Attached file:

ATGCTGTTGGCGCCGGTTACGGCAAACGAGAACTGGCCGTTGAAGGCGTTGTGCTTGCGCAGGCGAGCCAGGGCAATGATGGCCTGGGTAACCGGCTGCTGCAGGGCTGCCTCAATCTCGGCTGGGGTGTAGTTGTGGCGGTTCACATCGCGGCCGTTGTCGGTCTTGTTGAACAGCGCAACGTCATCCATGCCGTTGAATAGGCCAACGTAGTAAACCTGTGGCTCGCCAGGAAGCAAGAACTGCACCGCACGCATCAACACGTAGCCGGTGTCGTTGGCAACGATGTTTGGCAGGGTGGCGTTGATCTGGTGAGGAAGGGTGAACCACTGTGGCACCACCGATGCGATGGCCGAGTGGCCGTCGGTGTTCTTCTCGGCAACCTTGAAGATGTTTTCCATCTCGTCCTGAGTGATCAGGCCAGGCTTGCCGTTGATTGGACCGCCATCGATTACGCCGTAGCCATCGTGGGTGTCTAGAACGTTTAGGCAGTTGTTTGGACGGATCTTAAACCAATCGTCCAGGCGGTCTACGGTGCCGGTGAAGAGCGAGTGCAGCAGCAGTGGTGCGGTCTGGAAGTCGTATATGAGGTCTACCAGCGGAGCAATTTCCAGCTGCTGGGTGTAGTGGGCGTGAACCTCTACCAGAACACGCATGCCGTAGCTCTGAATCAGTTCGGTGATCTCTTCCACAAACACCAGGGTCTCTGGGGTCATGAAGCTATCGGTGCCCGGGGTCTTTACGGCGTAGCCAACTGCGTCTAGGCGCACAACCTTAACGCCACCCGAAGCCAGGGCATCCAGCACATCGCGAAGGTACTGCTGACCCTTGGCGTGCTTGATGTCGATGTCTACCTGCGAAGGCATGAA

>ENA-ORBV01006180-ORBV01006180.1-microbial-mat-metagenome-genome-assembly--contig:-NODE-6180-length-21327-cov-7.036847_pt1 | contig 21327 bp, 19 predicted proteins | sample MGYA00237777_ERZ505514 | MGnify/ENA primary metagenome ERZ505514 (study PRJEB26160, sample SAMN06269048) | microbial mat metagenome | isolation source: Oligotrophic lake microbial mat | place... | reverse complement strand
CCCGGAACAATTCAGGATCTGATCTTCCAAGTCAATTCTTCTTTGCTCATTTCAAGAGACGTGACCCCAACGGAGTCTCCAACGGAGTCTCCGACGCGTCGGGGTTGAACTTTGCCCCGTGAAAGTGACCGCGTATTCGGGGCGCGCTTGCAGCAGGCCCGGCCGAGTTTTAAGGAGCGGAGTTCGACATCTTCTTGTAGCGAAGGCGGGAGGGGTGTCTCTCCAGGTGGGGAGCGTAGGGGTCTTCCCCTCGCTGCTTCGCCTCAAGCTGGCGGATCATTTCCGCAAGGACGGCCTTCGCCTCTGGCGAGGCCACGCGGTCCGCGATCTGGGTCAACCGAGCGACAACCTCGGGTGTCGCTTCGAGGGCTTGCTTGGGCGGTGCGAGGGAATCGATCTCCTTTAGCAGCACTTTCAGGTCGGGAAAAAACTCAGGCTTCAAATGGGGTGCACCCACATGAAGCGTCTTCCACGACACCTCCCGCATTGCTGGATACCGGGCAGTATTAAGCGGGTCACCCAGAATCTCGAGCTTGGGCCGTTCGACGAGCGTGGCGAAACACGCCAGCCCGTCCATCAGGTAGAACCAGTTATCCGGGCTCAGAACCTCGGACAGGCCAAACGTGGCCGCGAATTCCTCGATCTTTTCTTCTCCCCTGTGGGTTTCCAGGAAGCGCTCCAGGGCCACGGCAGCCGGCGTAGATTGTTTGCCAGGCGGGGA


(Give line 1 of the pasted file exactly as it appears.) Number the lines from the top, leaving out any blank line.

ATGCTGTTGGCGCCGGTTACGGCAAACGAGAACTGGCCGTTGAAGGCGTTGTGCTTGCGCAGGCGAGCCAGGGCAATGATGGCCTGGGTAACCGGCTGCTGCAGGGCTGCCTCAATCTCGGCTGGGGTGTAGTTGTGGCGGTTCACATCGCGGCCGTTGTCGGTCTTGTTGAACAGCGCAACGTCATCCATGCCGTTGAATAGGCCAACGTAGTAAACCTGTGGCTCGCCAGGAAGCAAGAACTGCACCGCACGCATCAACACGTAGCCGGTGTCGTTGGCAACGATGTTTGGCAGGGTGGCGTTGATCTGGTGAGGAAGGGTGAACCACTGTGGCACCACCGATGCGATGGCCGAGTGGCCGTCGGTGTTCTTCTCGGCAACCTTGAAGATGTTTTCCATCTCGTCCTGAGTGATCAGGCCAGGCTTGCCGTTGATTGGACCGCCATCGATTACGCCGTAGCCATCGTGGGTGTCTAGAACGTTTAGGCAGTTGTTTGGACGGATCTTAAACCAATCGTCCAGGCGGTCTACGGTGCCGGTGAAGAGCGAGTGCAGCAGCAGTGGTGCGGTCTGGAAGTCGTATATGAGGTCTACCAGCGGAGCAATTTCCAGCTGCTGGGTGTAGTGGGCGTGAACCTCTACCAGAACACGCATGCCGTAGCTCTGAATCAGTTCGGTGATCTCTTCCACAAACACCAGGGTCTCTGGGGTCATGAAGCTATCGGTGCCCGGGGTCTTTACGGCGTAGCCAACTGCGTCTAGGCGCACAACCTTAACGCCACCCGAAGCCAGGGCATCCAGCACATCGCGAAGGTACTGCTGACCCTTGGCGTGCTTGATGTCGATGTCTACCTGCGAAGGCATGAA